Jodie Foster and Kali Reis shine as a pair of detectives investigating an increasingly surreal crime.
In Sara Gran’s Claire DeWitt mysteries, the title character is a brilliant, eccentric detective haunted by the unsolved disappearance of one of her closest friends. Her cases are vitally recognizable and beautifully surreal. When The Infinite Blacktop, the most recent entry in the series, was released in paperback, Gran held a giveaway, including a copy of the book and some fun feelies. On one of those, a pen, the following was printed: “Open your eyes and learn to see that truth lives in the ether.” In the course of thinking about Issa López (Tigers Are Not Afraid)’s excellent True Detective: Night Country, it’s a line that’s been on my mind.
It's the end of 2023. In Ennis, Alaska, the eccentric scientists of the Tsalal research station vanish just as the long polar night sets in. Ennis police chief Liz Danvers (Jodie Foster) and detective-turned-trooper Evangeline Navarro (Kali Reis) know that something is not right. Though bitterly estranged, the former partners share a drive to discover what happened at Tsalal and why. Their need to get to the truth only intensifies after the scientists are discovered in a ghastly, bizarre state—a collective corpsicle, all of them nude and visibly terrified. Continue Reading →
GREGORY HORROR SHOW
A quick overview of the high highs and middling disappointments in horror this year.
With the social media app formerly known as Twitter now a shell of its former self, horror fans have been forced to return to Facebook to continue such interminable debates as “What does or doesn’t qualify something as ‘horror’?” “What the hell is ‘elevated horror,’ anyway?” “Are remakes inherently bad?” “Have horror movies gotten too ‘woke’?” “Were we wrong for letting women make horror?”
In a year when both David Gordon Green and M. Night Shyamalan released new movies, the horror discourse was especially spicy, and that’s before we get to the really interesting stories, like the surprise viral success of Skinamarink, which, with the way time seems to be passing nowadays, feels like it was released five years ago. Both indie and mainstream horror made daring choices, not looking to appeal to as broad a range of audiences as possible, and treating the genre as a serious art form, as opposed to just a machine that prints money. But the biggest surprise came in October, with the release of Saw X, the tenth film in a seemingly unkillable franchise, which ended up being one of the best, most coherent entries in the entire series. Continue Reading →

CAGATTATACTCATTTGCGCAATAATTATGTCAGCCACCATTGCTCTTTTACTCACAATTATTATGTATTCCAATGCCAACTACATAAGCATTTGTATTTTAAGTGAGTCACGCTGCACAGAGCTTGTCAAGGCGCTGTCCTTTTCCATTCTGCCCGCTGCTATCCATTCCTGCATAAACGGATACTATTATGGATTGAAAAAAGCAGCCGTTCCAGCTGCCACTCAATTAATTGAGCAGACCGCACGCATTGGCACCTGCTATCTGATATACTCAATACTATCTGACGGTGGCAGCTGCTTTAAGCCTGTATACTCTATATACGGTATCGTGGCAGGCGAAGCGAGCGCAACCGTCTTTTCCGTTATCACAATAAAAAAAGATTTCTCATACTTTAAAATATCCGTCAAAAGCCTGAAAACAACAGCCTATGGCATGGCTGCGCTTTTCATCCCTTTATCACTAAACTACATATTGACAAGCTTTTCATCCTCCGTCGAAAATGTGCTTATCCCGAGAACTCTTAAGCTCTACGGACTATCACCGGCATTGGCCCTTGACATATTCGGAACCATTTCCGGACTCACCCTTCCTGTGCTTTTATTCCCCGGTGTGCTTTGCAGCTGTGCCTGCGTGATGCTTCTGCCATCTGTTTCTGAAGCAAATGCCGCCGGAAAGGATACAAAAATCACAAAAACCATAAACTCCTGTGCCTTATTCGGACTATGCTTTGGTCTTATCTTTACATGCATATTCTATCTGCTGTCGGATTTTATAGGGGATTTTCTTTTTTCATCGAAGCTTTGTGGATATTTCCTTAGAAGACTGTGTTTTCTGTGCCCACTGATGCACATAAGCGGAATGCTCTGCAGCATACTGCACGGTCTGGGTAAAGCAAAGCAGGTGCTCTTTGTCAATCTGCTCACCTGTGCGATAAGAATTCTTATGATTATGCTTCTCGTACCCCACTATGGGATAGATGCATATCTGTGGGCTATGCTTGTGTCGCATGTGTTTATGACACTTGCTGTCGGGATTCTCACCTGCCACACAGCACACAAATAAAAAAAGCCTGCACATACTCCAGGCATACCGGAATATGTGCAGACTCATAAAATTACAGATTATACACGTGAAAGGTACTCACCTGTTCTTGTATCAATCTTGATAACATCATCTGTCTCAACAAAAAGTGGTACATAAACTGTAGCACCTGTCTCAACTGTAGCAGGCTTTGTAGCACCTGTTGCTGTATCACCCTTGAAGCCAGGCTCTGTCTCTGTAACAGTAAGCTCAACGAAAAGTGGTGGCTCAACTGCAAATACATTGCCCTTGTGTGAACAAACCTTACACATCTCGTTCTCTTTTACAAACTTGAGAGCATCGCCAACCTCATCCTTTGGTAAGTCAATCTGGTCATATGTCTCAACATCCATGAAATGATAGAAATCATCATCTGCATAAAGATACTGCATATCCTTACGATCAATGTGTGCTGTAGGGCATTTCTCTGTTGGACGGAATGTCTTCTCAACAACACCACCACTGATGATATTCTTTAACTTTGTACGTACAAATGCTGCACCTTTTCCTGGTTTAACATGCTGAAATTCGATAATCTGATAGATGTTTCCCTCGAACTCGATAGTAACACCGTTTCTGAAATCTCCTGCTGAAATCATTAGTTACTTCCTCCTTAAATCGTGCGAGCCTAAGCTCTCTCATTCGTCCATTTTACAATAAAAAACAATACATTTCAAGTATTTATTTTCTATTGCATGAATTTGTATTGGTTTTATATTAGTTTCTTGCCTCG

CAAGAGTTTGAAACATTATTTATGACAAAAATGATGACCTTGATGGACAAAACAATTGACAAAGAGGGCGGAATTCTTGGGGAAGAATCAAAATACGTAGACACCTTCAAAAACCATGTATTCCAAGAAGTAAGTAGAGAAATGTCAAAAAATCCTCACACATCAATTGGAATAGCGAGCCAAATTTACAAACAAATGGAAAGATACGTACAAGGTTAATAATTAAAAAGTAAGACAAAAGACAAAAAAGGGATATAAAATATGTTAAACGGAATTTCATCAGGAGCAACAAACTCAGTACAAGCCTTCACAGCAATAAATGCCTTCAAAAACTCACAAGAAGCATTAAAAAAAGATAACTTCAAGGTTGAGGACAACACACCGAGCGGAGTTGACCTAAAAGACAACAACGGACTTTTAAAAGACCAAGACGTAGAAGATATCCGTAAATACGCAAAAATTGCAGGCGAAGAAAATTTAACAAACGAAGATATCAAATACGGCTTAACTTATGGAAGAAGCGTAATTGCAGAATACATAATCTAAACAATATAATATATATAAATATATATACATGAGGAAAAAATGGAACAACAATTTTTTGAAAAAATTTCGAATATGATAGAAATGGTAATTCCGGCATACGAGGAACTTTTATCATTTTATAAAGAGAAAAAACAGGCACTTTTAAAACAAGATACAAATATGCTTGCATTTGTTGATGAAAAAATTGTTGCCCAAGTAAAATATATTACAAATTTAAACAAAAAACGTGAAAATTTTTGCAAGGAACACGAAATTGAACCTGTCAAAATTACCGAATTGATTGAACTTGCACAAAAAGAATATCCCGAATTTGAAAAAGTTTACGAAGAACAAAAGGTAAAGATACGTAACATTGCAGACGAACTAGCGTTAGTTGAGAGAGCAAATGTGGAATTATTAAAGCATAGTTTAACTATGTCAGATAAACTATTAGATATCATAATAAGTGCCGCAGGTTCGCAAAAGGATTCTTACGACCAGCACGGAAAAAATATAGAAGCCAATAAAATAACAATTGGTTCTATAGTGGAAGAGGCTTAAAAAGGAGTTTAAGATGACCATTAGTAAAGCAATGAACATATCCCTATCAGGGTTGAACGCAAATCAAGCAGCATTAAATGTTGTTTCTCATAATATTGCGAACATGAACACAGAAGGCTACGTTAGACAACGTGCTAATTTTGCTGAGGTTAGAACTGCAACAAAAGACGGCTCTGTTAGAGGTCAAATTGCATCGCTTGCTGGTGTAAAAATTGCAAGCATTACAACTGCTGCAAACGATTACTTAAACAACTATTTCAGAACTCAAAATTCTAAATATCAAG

The crime drama returns to the Land of 10,000 Lakes and rediscovers its best storytelling self.
Throughout the six episodes of Fargo Season 5 screened for critics, the series isn’t exactly subtle. From opening the season with an on-screen graphic defining “Minnesota Nice” as neighbor attacks neighbor during a school board meeting to Sheriff Roy Tillman (Jon Hamm) staring up at a campaign billboard of himself, the show loudly states its theses at the viewer over and over.
However, it never feels like creator Noah Hawley has lost control of the storytelling. It’s methodically over-the-top. The audience is on a roller coaster, but they can feel the quality of the engineering keeping them on the tracks. In other hands, this approach can feel alienating or blunting. Fargo Season 5 benefits from meeting Hawley’s signature energy with a game cast and impressively insightful art direction. As a result, the series turns in its best offering since Season 2’s near-perfect effort. Continue Reading →
Lawmen: Bass Reeves
Screenwriter Josh Olsen (A History of Violence) used to tell anyone who would listen that his passion project was an account of the life of Bass Reeves, a man whose life and career were the stuff of fables. Reeves was the first Black deputy sheriff west of the Mississippi, with an arrest record in the thousands by most accounts. Best of all, legends assert that he almost never killed or shot anyone he didn’t have to. Continue Reading →
Pretty Baby: Brooke Shields
The acclaimed documentarian joins The Spool to discuss Brooke Shields, her work, her life, and her relationship to "Brooke Shields" the image.